What is Segregated Witness (SegWit)


Why?

Bitcoin core currently has a 1MB hard-limit, which limited the number of transactions that can be fitted into a block and transaction speed to approximately 7 transactions per second

What is it?

Segregated Witness, or SegWit is where signatures (which account for over 50% of the transaction)are removed from Bitcoin transactions. These transactions becomes smaller in size, freeing up each blocks for more transactions to be included. As the signatures are no longer counted, the 1MB limit essentially ballooned into 4MB.

Segwit attempts to strip off the signature and move it towards the end of the structure, increasing the number of transactions that can be fitted into a block.

TXID: Transaction ID

 

Why Not Increase Block Size?

Increasing the block size would essentially cause a hard fork since the new fork would no longer comply and conform to the old blocks. A hard fork requires everyone on the network to agree to upgrade to the new block size. Resistance towards SegWit led to the creation of Bitcoin Cash, a hard fork which increased the block size to a 8MB hard-limit.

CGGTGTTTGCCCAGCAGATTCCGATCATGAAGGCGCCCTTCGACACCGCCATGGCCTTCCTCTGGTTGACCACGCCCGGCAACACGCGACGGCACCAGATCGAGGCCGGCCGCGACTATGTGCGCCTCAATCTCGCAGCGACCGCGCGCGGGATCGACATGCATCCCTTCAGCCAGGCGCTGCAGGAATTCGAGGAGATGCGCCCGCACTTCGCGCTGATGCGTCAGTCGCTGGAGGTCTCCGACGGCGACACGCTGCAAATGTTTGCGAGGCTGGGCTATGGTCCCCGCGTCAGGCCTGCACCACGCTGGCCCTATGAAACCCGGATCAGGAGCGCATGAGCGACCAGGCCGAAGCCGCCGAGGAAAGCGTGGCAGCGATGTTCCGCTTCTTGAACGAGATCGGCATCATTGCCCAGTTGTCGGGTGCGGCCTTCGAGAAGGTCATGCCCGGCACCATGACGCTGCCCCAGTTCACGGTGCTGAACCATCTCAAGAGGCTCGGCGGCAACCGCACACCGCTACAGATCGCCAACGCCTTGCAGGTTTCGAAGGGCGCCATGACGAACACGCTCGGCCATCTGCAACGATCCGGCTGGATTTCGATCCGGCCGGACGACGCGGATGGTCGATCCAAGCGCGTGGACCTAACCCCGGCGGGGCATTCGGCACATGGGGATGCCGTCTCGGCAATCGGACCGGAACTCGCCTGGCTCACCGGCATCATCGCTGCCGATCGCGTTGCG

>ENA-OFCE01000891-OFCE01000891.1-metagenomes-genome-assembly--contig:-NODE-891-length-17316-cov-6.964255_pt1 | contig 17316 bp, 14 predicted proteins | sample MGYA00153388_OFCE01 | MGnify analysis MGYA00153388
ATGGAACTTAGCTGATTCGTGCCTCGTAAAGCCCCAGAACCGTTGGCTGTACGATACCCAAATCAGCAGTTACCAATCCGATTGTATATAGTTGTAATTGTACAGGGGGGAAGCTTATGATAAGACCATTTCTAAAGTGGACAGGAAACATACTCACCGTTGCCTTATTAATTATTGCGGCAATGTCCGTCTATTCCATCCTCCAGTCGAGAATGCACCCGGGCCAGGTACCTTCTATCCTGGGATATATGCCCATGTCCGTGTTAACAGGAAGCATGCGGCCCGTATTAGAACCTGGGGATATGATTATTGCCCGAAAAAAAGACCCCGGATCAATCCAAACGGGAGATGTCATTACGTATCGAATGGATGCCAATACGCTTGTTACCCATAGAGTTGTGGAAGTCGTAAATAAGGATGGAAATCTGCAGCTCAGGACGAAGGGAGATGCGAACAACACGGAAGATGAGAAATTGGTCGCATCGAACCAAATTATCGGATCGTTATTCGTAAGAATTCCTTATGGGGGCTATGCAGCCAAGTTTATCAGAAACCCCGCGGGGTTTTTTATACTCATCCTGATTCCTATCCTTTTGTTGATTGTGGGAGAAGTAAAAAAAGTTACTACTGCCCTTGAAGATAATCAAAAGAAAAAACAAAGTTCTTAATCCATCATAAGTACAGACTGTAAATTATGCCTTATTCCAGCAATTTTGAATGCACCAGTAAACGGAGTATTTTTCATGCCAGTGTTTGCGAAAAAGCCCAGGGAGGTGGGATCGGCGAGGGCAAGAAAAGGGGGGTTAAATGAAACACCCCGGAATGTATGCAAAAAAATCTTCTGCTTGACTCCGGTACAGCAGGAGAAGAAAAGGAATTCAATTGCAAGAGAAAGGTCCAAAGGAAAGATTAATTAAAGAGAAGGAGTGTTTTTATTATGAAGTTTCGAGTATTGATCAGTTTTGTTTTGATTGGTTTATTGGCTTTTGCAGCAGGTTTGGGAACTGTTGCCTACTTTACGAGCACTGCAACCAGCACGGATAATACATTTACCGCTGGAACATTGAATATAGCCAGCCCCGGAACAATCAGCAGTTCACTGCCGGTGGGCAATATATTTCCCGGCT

SegWit is a soft fork, requiring miners to mine the SegWit-activated blocks without the need to update their software.

Results:

SegWit requires 95% consensus (hashpower) for it to be activated. As of June 2018, SegWit transactions exceeded 40%.

TLDR:

Imagine depositing checks into a box that has a maximum capacity of 1000 checks. With the activation of Segregated Witness, the check is cut into a quarter of the size, with only the necessary data (name of the parties and the numbers involved) on the front of the page and other information (signature) on the back. Each box can now hold 4000 checks.


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